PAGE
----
Sep 2, 2014 5:01 PM CST
Photos taken in July and August.

Atlantis Fritillary
Thumb of 2014-09-02/mcash70/48a677 Thumb of 2014-09-02/mcash70/e145c5

Unknow pretty moth, I asked BAMONA for an ID.
Thumb of 2014-09-02/mcash70/f79d25

Atlantis Fritillary
Thumb of 2014-09-02/mcash70/7808f0 Thumb of 2014-09-02/mcash70/6288c6

Cabbage White
Thumb of 2014-09-02/mcash70/ae3db6

[Last edited by mcash70 - Sep 3, 2014 11:14 AM (+)]
Give a thumbs up | Quote | Post #692299 (9)
Name: Melanie Long
Lutz, Florida (Zone 9b)
Larva tested, Pupa approved!
Butterflies Hummingbirder Birds Bee Lover Enjoys or suffers hot summers Region: Florida
Celebrating Gardening: 2015 Bromeliad Native Plants and Wildflowers Forum moderator Plant Identifier
Image
mellielong
Sep 2, 2014 5:27 PM CST

Moderator

Yay! I love seeing butterflies from different areas. I'm assuming that Great Arctic is a type of Fritillary. I've also seen moths that look like yours here. May be a cousin or something. Let us know when you get an ID. And you get Cabbage Whites in Canada? I love butterflies, but I hate invasive species so I'm terribly conflicted on them. I wish they'd never been introduced but how do you get rid of them without harming other species? Very tough problem. I know in my WV butterfly book there is a species called a West Virginia White and the book says the Cabbage Whites are out-competing them. There's also a Florida White but it lives way down south in the state. Luckily, it has different host plants than the other whites. I've only ever seen one Cabbage White here in my section of Florida; maybe it's just too hot for them?
Moderator of the best forum on ATP, the Butterflies, Bees, and Birds forum!
central Illinois
Charter ATP Member I was one of the first 300 contributors to the plant database! Hosted a Not-A-Raffle-Raffle Plant Database Moderator Garden Ideas: Level 2 Photo Contest Winner: 2014
Avid Green Pages Reviewer Celebrating Gardening: 2015 Plant Identifier
Image
jmorth
Sep 2, 2014 5:30 PM CST
I'd never even heard of a Great Arctic...great post. All excellent pics.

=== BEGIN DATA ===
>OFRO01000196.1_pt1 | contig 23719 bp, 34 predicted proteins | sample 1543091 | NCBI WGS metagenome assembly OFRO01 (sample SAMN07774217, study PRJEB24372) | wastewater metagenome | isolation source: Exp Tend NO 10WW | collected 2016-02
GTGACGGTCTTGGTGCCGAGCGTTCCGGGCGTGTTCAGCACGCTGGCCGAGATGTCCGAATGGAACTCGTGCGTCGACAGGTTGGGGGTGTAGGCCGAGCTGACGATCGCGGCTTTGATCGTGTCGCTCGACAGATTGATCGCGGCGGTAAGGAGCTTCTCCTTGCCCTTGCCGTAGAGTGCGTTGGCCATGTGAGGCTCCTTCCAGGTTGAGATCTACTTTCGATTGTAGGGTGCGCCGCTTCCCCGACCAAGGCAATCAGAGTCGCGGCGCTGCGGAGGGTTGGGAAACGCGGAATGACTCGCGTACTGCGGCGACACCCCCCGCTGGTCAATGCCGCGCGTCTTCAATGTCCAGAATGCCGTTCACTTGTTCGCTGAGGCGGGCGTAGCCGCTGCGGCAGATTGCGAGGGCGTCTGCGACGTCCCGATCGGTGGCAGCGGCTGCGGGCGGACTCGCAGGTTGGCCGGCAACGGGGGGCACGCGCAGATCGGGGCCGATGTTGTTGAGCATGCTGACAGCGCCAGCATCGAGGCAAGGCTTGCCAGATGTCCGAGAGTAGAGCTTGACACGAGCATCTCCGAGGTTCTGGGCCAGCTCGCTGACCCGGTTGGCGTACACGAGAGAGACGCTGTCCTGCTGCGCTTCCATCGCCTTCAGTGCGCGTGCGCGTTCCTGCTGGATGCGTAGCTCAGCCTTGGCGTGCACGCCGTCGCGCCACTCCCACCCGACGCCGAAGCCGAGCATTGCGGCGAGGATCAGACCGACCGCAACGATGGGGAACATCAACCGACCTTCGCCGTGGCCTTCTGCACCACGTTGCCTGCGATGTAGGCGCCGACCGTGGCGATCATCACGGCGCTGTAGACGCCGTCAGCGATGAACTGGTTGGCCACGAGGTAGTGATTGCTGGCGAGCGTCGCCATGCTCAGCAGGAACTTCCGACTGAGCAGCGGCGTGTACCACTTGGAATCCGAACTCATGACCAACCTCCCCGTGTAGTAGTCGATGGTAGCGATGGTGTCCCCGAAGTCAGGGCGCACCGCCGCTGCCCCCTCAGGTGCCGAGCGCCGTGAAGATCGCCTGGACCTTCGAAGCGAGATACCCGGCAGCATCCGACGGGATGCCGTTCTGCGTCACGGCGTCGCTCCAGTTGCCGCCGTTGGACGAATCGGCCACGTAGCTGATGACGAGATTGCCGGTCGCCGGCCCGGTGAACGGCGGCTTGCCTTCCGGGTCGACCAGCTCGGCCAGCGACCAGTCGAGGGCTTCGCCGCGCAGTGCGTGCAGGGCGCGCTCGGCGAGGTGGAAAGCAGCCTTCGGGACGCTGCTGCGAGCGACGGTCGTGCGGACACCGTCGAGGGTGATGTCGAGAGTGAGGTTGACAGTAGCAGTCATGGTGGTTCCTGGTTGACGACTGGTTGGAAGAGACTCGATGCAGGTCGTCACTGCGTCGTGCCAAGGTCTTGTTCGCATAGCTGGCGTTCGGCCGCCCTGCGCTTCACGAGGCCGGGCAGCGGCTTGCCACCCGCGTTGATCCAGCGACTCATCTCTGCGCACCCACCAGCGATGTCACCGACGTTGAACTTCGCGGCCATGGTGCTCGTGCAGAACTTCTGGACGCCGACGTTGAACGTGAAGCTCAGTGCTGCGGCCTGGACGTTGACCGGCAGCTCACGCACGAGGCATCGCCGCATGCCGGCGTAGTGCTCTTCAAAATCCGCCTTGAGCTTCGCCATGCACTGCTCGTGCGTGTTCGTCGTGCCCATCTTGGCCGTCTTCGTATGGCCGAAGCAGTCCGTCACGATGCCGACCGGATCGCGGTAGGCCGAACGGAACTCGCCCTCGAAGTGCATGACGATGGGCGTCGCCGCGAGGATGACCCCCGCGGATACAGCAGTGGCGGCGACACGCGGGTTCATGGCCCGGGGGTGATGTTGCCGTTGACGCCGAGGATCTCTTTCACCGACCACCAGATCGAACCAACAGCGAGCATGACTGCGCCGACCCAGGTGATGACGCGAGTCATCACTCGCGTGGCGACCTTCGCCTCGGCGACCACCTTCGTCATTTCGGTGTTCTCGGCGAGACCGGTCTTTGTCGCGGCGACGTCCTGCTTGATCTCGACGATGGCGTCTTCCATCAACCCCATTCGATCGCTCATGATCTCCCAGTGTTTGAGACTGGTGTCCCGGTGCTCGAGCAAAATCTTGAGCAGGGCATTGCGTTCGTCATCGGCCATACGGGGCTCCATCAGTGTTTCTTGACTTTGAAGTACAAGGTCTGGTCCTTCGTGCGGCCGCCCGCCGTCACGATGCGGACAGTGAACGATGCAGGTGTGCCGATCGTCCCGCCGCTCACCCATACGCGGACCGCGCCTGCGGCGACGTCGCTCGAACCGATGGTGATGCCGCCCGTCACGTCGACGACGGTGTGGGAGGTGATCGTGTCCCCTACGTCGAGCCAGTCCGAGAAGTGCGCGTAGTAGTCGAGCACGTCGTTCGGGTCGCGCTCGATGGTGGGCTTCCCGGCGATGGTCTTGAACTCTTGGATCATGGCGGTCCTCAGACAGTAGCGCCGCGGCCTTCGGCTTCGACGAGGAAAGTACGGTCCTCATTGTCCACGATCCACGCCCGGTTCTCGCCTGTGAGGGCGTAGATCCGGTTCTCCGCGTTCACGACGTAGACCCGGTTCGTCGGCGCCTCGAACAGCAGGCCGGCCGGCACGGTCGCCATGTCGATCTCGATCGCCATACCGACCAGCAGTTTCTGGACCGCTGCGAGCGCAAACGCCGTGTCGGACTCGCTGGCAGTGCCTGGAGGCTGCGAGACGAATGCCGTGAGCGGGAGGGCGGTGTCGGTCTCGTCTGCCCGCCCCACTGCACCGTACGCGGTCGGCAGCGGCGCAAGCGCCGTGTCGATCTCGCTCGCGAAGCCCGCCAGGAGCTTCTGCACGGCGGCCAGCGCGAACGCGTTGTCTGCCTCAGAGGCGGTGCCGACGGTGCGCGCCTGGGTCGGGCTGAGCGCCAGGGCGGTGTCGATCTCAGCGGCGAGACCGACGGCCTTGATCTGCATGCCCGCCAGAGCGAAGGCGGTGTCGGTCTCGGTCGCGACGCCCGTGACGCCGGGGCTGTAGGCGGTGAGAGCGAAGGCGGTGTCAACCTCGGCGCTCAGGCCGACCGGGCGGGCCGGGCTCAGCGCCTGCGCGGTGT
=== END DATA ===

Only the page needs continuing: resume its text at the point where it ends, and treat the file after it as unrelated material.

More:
Nothing that's been done can ever be changed.
central Illinois
Charter ATP Member I was one of the first 300 contributors to the plant database! Hosted a Not-A-Raffle-Raffle Plant Database Moderator Garden Ideas: Level 2 Photo Contest Winner: 2014
Avid Green Pages Reviewer Celebrating Gardening: 2015 Plant Identifier
Image
jmorth
Sep 2, 2014 5:33 PM CST
Cabbage Whites on asters
Thumb of 2014-09-02/jmorth/7bdc80 Thumb of 2014-09-02/jmorth/748531

Skipper
Thumb of 2014-09-02/jmorth/9e2e94

Nothing that's been done can ever be changed.
Name: Melanie Long
Lutz, Florida (Zone 9b)
Larva tested, Pupa approved!
Butterflies Hummingbirder Birds Bee Lover Enjoys or suffers hot summers Region: Florida
Celebrating Gardening: 2015 Bromeliad Native Plants and Wildflowers Forum moderator Plant Identifier
Image
mellielong
Sep 2, 2014 5:34 PM CST

Moderator

Hey, what's the orange flower the Great Arctic is on? It's really pretty and I don't usually like orange. Whatever it is, I'm sure it's too hot to grow it down here, but I want to be able to properly appreciate it.
Moderator of the best forum on ATP, the Butterflies, Bees, and Birds forum!
Name: Margaret
Near Kamloops, BC, Canada (Zone 3a)
Region: Canadian Lover of wildlife (Black bear badge) Tip Photographer Garden Ideas: Master Level I was one of the first 300 contributors to the plant database! Charter ATP Member